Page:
Four translated crime novels: Fred Vargas, Steinar Bragi, Yrsa Sigurdardottir and Agnes Ravatn

With the launch of A Deadly Thaw, I’m falling a little behind with my reviews and I’ve read some great books recently. So for my next few reviews, I’ll cluster the books into groups  – translated crime novels, British crime fiction and some more ghostly tales.

51dWXz1LAoL._SX325_BO1,204,203,200_First up, is A Climate of Fear by one of my favourite crime writers, Fred Vargas. I absolutely love her detective Adamsberg and also the way in which Vargas looks at the world. I find her output variable but still always look forward to her latest offering. A Climate of Fear  is set both in France and Iceland and, if not her best, it’s an excellent read and a well-plotted mystery. There’s less emphasis on Adamsberg’s personal life and more on the series of gruesome murders centred around a modern day cult devoted to Robespierre. In both style and subject matter this is classic Vargas. The translation is by Sian Reynolds.

41wQKF6SYYL._SX311_BO1,204,203,200_On contrast to Vargas, Steinar Bragi is a completely new writer to me. The Ice Lands isn’t out until the 20th October but I was sent a very early review copy in July. Set in the wilds of Iceland, it narrates the disorientation of four friends on a camping trip whose car breaks down and who are forced to seek shelter in a nearby farmhouse. Butchered animals, shadows seen at night and merciless weather combine to make a dark horror-style read. Perfect for fans of Stephen King. The translation is by Lorenza Garcia.

9781473605053Yrsa Sigurdardottir is a consistently good writer whose books have a tinge of the supernatural about them. Why Did You Lie has three storylines, revolving around punishment for a lie that different characters have committed in the past. A journalist investigating an old case attempts suicide, a couple returning from a house swap discover that their guests are missing and four strangers are trapped on windswept rocks. You can’t go wrong in Yrsa’s hands and it’s a compelling tale.The translation is by Victoria Cribb.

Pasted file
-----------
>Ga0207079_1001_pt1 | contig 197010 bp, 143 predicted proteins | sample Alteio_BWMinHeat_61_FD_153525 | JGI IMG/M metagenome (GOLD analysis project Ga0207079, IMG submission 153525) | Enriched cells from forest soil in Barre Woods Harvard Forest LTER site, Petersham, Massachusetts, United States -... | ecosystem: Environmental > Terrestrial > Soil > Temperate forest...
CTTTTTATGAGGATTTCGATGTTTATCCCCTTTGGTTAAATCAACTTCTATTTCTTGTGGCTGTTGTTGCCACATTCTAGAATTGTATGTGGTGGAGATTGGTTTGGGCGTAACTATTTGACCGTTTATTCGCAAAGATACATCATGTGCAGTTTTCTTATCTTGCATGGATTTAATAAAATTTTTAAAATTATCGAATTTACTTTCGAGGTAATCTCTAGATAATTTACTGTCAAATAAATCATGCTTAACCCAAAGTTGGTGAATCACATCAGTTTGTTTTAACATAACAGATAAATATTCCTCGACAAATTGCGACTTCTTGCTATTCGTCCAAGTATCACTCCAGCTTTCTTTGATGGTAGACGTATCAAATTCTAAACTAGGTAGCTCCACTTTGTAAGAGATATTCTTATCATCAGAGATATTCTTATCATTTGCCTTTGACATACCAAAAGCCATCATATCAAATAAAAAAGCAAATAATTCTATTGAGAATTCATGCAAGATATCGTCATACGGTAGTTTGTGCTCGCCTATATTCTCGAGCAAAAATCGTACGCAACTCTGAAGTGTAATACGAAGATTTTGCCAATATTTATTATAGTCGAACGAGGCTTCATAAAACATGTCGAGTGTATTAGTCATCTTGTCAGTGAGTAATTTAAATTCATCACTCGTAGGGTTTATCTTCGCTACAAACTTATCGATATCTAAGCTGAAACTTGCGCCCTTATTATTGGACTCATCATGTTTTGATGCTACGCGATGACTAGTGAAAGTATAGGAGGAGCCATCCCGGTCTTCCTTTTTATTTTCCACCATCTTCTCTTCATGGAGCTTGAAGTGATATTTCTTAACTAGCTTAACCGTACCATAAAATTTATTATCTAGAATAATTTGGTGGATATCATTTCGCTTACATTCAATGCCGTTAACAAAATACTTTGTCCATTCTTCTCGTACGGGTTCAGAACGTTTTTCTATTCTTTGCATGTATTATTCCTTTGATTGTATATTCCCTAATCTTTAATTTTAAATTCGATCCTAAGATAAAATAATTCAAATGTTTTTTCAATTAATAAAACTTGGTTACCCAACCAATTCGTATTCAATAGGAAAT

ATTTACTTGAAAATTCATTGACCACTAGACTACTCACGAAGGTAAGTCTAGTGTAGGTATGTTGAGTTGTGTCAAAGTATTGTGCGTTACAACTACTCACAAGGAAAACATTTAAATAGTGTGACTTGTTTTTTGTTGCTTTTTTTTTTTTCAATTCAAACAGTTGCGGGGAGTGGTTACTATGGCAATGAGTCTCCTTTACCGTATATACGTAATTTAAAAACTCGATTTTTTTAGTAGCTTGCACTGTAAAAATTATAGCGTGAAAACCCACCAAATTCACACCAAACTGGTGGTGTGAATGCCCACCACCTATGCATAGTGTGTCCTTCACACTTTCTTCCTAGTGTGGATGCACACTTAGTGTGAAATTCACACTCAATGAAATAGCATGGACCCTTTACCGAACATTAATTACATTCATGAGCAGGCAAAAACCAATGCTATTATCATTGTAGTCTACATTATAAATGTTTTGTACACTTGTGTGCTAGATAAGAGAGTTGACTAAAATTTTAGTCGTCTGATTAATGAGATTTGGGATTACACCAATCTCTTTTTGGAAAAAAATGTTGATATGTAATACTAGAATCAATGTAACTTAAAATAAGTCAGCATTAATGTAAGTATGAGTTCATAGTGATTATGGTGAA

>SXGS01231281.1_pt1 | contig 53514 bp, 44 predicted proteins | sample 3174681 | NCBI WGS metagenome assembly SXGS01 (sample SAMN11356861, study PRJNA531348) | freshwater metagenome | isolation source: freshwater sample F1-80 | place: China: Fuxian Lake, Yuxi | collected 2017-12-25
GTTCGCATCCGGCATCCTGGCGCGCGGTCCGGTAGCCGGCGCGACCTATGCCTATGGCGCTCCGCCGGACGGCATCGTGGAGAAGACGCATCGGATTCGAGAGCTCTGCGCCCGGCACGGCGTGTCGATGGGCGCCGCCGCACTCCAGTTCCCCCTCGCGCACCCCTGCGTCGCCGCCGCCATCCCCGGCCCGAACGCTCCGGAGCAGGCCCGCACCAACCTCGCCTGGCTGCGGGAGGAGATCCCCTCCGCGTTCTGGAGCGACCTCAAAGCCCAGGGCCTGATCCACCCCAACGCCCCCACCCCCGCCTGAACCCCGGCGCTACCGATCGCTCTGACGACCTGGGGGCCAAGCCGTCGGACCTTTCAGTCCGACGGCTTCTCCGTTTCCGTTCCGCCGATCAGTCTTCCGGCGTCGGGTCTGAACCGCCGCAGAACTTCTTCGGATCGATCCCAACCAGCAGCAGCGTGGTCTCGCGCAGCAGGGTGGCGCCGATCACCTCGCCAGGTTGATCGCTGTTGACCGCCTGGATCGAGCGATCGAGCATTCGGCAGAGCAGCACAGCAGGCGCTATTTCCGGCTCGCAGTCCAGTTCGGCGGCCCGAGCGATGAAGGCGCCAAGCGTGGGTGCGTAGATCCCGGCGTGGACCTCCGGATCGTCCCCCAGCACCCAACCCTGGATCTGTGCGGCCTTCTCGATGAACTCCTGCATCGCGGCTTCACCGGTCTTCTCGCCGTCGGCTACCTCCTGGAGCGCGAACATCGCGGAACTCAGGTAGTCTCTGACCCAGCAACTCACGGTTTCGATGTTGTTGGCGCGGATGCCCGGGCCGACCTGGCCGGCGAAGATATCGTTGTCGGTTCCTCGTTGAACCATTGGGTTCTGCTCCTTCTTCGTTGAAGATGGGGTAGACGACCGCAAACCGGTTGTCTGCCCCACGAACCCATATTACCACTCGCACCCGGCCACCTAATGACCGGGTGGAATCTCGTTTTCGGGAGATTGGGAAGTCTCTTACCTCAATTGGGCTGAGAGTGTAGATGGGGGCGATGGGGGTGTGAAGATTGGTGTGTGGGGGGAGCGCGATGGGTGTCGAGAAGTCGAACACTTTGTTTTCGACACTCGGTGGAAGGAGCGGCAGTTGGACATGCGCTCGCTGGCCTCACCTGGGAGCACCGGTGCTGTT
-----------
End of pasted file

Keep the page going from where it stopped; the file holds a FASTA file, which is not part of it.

9781910633359The Bird Tribunal by Agnes Ravatn is set on an isolated fjord where a former TV person presenter, Allis, seeks refuge with a recently widowed man. Isolated from other villagers the book explores the dynamic of the relationship as secrets are gradually revealed. The writing reminds me of that of Karen Fossum and it’s a joy to read. The translation is by Rosie Hedger.

Review: OxCrimes

I like short stories. I remember reading a lot of them when I was a teenager, although those with a crime theme were less popular Oxcrimes-Bookthen. More recently there have been a number of good anthologies containing stories from across the crime fiction genre. In particular, I always enjoy Otto Penzler’s annual anthology of The Best American Mystery Stories. Last week, Oxfam published its own compilation containing 27 stories from an impressive list of crime writers. OxCrimes authors include Ian Rankin, Neil Gaiman, Anne Zouroudi, Ann Cleves and Peter Robinson.

There are a couple of stories in particular I’d like to recommend. I’ve read very little by Christopher Fowler but I loved his story, The Caterpillar Flag. Set in Spain, it has a brooding feel and relates a tragedy seen through innocent eyes. Another story set in Europe is Reflections in Unna by Louise Welsh. It’s an overtly menacing tale with a strong sense of impending doom and written in her trademark compelling style. Finally, OxCrimes features one of my favourite crime writers, Fred Vargas. Her story, Five Francs Each, has Commissaire Adamsberg trying to persuade a down-at-heel street seller to give up the identity of a murderer.

There are many more readable stories and it is a tribute to the excellent work that Oxfam undertakes that it has managed to get so many high quality crime writers to contribute to it.

My anthology was from Oxfam bookshop in Ashbourne, Derbyshire. Run by Lynsey and the team, I can’t recommend it highly enough. If you’re in Derbyshire you should definitely pay it a visit.

With previous books ‘OxTravels’ and ‘OxTales’ having raised over a quarter of a million pounds since their 2009 publication, Oxfam is hoping ‘OxCrimes’ will raise even more, helping to tackle poverty and suffering around the world. Visit Oxfam’s emergency Response pages to find out more about how you can help.